The Breeders – Pod

What I Think of When I Think of This Artist

Kim Deal is a national treasure. An obviously critical part of the massively influential Pixies; a visionary, iconoclastic, and creative songwriter and front person; and a role model for millions of young women, inspiring them to be leaders in not just the field of music but all aspects of their lives. Long live Kim Deal.

What I Think of This Album

This is one of the best sounding albums I’ve ever heard. Say what you will about Steve Albini, he did an outstanding job on Pod – every instrument comes through clearly and cleanly, but not artificially, so that they still organically form a whole that is the song.

Formed by Deal and Tanya Donnelly (Throwing Muses; Belly), the Breeders were rounded out by Josephine Wiggs (The Perfect Disaster) on bass and violinist Carrie Bradley (Ed’s Redeeming Qualities). For Pod, they recruited Britt Walford of Slint, who is credited under the name “Shannon Doughton,” preserving the conceit of an all-woman band. Deal and Donnelly had an agreement – apparently driven by thorny songwriting legalities – that the first Breeders album would feature Deal’s songs and the second would be Donnelly’s vehicle. Accordingly, this very much feels like a Deal project (two songs were co-written with early bassist Ray Halliday, and there are single collaborations with Donnelly and Wiggs).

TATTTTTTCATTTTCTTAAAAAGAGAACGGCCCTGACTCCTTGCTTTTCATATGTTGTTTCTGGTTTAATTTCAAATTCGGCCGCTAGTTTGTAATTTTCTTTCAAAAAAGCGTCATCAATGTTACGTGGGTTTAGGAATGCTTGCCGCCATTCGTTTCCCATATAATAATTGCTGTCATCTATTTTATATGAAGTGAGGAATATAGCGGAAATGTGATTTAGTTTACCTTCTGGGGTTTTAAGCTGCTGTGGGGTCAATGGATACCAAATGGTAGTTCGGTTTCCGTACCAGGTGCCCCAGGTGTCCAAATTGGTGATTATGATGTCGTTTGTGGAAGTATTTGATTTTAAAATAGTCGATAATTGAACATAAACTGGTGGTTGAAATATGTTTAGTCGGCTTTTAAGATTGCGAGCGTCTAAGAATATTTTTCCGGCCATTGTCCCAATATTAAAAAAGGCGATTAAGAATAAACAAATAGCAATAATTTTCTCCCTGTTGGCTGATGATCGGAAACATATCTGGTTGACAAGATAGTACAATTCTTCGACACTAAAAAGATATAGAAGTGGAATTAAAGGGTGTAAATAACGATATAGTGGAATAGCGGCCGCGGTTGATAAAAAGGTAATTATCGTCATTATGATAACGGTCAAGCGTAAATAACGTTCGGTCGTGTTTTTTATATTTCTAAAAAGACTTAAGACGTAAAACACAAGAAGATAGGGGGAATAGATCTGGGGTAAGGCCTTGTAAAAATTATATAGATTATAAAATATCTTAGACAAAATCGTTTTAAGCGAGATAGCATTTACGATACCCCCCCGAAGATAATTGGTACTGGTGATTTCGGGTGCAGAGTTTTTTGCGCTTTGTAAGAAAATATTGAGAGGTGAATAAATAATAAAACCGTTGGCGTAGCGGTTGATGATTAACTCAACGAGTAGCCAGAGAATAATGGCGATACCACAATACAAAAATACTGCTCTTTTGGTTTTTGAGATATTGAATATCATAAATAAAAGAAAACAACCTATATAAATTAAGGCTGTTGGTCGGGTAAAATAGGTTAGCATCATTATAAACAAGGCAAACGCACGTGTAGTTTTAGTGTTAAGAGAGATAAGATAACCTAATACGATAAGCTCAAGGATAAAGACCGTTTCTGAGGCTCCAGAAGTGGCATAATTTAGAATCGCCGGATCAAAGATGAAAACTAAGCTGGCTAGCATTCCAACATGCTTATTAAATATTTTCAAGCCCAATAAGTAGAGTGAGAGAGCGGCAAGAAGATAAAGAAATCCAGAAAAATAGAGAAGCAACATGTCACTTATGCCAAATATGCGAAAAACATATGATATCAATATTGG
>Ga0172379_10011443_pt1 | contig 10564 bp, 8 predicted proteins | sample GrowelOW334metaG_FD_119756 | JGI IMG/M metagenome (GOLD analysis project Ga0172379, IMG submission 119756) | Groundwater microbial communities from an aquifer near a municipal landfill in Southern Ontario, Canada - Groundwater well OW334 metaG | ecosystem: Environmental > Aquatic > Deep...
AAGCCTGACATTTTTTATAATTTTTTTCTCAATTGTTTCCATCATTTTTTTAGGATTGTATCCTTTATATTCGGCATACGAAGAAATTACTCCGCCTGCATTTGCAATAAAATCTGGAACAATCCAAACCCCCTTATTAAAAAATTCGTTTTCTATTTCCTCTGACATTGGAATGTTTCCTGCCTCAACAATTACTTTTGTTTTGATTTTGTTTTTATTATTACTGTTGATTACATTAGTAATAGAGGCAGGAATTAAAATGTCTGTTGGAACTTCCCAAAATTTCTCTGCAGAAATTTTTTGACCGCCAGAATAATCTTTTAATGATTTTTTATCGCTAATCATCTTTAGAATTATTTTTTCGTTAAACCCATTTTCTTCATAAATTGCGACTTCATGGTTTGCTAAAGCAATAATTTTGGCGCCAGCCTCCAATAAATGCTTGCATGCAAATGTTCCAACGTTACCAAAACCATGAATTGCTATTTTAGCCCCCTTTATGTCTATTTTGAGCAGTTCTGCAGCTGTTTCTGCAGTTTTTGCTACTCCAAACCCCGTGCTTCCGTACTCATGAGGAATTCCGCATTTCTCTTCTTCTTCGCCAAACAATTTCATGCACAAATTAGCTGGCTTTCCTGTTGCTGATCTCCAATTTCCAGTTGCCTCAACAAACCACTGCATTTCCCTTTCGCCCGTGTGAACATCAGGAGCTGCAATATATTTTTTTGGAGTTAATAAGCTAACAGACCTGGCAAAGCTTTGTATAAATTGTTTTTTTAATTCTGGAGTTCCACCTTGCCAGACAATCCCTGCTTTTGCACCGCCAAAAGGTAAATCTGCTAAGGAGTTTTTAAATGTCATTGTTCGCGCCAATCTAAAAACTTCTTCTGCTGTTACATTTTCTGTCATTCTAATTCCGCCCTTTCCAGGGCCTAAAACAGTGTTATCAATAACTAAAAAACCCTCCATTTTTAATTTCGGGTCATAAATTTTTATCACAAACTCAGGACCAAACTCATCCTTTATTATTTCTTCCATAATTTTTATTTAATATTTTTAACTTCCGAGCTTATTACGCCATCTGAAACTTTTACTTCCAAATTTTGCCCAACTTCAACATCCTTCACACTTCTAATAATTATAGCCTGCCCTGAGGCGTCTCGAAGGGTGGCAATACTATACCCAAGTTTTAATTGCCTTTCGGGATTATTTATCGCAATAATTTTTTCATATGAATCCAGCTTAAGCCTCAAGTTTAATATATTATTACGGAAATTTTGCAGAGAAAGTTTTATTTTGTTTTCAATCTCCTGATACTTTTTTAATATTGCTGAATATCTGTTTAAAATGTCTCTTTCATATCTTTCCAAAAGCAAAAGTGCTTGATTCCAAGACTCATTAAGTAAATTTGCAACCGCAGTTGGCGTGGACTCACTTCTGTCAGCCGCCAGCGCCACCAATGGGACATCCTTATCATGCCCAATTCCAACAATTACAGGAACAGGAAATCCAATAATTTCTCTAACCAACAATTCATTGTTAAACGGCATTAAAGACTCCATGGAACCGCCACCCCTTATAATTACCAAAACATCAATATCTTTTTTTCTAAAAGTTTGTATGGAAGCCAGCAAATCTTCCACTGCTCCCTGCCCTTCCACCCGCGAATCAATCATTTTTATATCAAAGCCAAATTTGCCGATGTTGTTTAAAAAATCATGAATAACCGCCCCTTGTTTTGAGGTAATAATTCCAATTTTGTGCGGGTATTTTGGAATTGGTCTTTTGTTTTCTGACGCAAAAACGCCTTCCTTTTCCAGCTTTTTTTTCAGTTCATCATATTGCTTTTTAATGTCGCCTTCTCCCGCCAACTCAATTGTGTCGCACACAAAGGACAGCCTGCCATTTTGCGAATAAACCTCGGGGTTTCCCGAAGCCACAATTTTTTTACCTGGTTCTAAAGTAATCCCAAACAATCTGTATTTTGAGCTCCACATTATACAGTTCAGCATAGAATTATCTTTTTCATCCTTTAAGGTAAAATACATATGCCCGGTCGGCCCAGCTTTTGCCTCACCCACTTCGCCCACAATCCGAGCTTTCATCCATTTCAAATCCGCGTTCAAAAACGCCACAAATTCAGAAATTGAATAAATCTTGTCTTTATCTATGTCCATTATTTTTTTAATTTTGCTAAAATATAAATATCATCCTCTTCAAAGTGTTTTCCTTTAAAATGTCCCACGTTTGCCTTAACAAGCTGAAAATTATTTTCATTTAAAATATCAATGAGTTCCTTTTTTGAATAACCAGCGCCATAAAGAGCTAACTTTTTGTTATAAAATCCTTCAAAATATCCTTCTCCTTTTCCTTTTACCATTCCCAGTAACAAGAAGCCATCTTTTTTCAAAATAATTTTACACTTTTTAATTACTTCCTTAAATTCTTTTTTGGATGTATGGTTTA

Overall, the sound is mysterious without being brooding, dangerous without being dark, and sensual without being seductive – Pod is direct and compelling. Opener “Glorious” embodies the album’s aesthetic – spare, angular, pulsating, odd, and mesmerizing, with up-front snare hits and nervy guitar sounds, as well as Deal’s inimitable vocals. “Doe” charges forward with enthusiastic strumming, Deal’s “da da”s and Donnelly’s barely-there harmonies, and Wiggs’s strong bass. The cover of the Beatles’ “Happiness Is a Warm Gun,” which is utterly transformed into a sinister, harsh, tension-filled offering.

Bradley’s violin centers the snaky, enigmatic “Oh!” on which Deal’s voice breaks and it’s like the Eiffel Tower snapping in half. Deal increases the weirdness factor on the heavy “Hellbound,” which becomes a dark incantation. Bradley shines again on the riffy, bass-rumbling “When I Was a Painter,” which makes excellent use of Deal’s speak-singing. Things get poppy on “Fortunately Gone,” which has some country undertones and skips along on Wiggs’s bass. Atonal guitars, some loud/quiet dynamics, and Deal’s anguished singing characterize the remarkable “Iris.” “Opened” is basically one riff repeated over and over, but it’s still pretty fun. “Only In 3’s” is also on the poppier side of things, and also a bit slight. There is an awesome guitar part on gritty “Lime House,” and Deal absolutely owns the vocals. Finally, “Metal Man” emphatically closes things out, with Wiggs on guitar and spoken vocals.

The Best Thing About This Album

The vocal break on “Oh!” is life-changing.

Release Date

May, 1990

The Cover Art

Wonderful. Vaughn Oliver himself strapped on a belt of dead eels and performed a “fertility” dance for this shot. The background colors are amazing and the fonts are perfect.

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